In the last year of my undergrad I read Goethe’s The Sorrows of Young Werther. At first I found Werther whiny and ridiculous, but as the novel progressed I started to see how the letters’ immediacy generated a personal story that’s also a letter to society about its hypocrisies and the fears of its youth. As I learned more about the epistolary, I loved its history of social engagement and criticism.

The pleasure was that it was just like writing to distant friends — especially Joe and Eshe, to whom I write in the book. It makes the story a conversation from the beginning, which combats the feeling of solipsism I sometimes had writing about myself. Letters create a sense of community and mutual engagement, and also come from a need to construct our experiences for friends and thereby ourselves (maybe especially strong in one’s early twenties...).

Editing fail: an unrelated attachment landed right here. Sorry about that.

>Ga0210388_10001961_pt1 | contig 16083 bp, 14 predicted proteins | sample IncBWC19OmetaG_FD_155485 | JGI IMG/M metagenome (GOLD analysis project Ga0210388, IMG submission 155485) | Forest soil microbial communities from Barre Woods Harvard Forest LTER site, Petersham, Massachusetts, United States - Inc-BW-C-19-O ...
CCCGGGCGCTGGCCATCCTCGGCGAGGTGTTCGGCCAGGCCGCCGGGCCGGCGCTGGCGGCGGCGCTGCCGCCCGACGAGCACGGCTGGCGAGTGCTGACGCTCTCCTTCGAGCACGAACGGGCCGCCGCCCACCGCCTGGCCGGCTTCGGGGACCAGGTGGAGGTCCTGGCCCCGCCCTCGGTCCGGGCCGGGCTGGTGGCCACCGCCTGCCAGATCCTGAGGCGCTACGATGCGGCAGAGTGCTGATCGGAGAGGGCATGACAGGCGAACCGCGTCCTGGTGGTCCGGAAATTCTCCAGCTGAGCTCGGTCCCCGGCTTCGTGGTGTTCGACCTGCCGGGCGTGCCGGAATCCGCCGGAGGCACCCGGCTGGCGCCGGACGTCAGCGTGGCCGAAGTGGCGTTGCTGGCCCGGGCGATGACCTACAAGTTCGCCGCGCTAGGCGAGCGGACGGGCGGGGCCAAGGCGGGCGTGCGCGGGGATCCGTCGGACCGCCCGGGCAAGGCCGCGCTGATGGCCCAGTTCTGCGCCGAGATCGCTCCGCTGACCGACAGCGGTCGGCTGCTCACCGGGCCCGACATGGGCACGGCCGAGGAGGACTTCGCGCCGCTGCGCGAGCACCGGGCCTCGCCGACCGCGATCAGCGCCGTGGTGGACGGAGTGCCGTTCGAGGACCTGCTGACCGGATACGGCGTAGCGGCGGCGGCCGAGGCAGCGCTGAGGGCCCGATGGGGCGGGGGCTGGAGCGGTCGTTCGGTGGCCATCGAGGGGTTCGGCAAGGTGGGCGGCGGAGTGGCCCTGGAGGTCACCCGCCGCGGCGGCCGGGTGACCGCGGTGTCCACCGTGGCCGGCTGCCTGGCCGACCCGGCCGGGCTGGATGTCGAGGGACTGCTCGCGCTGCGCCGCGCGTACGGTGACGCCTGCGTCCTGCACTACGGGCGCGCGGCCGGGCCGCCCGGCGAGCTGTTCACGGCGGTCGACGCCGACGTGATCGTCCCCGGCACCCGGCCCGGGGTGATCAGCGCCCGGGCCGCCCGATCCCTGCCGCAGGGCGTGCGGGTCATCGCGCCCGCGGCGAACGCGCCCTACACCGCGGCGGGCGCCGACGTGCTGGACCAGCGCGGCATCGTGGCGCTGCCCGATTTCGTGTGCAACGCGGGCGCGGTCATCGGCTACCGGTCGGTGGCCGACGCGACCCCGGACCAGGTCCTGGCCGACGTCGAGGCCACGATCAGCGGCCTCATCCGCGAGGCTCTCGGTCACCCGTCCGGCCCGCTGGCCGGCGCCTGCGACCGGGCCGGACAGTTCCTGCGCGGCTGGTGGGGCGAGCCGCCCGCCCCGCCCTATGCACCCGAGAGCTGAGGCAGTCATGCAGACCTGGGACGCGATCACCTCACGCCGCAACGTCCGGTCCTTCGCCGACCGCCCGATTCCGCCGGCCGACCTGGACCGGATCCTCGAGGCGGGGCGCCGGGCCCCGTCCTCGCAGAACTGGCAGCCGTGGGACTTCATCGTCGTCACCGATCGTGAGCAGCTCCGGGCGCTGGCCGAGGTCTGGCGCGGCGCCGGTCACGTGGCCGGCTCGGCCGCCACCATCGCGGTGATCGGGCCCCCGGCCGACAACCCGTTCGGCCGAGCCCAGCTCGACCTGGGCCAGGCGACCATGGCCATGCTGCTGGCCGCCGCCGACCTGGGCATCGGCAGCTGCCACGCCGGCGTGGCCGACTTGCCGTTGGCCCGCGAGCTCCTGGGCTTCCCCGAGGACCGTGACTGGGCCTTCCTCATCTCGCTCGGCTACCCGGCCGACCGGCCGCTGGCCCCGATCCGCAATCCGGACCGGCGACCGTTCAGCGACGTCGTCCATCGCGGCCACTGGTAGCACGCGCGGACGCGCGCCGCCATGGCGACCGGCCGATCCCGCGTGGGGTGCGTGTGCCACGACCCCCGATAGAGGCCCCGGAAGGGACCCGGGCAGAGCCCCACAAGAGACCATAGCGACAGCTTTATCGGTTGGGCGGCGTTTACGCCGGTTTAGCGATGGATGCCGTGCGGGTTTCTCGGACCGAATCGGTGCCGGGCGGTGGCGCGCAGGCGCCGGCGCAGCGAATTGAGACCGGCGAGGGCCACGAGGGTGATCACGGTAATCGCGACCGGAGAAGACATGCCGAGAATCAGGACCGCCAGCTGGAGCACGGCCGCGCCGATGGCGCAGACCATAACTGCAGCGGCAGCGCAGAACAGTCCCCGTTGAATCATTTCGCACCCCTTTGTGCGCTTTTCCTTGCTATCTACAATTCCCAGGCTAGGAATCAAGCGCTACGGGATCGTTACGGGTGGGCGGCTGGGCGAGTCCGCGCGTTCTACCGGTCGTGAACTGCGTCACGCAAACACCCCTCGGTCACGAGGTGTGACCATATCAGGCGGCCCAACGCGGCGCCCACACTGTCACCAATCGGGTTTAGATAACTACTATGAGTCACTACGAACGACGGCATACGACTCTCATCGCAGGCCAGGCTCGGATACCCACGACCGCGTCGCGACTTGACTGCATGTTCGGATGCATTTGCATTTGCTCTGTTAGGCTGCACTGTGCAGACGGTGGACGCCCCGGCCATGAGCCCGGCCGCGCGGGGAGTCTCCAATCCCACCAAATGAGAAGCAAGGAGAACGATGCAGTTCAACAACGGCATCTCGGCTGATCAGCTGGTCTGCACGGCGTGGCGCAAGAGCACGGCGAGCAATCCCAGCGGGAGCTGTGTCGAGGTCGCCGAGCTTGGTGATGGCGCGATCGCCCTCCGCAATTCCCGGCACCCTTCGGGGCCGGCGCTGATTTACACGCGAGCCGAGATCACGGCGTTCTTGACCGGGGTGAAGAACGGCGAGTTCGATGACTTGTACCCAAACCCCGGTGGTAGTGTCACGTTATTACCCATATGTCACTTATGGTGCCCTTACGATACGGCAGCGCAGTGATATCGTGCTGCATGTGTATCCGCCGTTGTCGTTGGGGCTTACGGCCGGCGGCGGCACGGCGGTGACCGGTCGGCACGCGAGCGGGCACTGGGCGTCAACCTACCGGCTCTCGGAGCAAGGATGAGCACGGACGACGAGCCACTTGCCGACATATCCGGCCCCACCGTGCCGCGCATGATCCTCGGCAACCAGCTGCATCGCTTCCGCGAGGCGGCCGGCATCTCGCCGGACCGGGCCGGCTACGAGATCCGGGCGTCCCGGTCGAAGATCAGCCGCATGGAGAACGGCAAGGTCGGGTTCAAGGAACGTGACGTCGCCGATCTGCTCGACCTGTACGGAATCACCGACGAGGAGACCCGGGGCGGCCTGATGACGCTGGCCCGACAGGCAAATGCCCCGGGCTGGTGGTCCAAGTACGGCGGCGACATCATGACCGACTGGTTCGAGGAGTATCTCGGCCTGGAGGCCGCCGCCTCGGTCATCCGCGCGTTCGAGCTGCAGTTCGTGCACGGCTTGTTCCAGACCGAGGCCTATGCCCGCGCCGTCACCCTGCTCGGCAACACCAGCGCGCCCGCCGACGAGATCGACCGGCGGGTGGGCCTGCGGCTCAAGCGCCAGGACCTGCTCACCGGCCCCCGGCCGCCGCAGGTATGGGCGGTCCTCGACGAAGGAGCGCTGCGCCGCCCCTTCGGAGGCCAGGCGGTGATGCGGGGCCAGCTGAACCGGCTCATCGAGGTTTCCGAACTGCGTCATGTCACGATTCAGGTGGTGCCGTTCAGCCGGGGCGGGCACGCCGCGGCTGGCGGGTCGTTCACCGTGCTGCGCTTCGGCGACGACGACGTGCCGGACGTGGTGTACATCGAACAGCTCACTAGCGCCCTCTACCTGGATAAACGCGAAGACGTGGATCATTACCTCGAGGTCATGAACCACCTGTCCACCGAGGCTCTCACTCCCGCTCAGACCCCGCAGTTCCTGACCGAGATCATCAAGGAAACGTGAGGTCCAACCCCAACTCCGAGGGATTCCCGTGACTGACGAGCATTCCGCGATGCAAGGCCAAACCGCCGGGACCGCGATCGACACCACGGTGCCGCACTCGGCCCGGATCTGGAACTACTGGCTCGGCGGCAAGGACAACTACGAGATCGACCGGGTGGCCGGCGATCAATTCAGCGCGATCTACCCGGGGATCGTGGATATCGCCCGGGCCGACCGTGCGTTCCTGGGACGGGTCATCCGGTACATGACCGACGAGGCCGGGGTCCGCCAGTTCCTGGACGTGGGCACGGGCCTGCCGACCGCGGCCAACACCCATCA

One challenge was making the emails believable but not confusing. A maybe bigger challenge was to write a younger version of myself. By the time I was doing the last major edits, I was nine years older than the Sam at the beginning of the book, and some of her responses to the world seemed very naïve. I had to keep myself from altering that youthful voice too much.

OB:

You're also an academic — how do you find your academic writing and work intersect with your literary projects?

SB: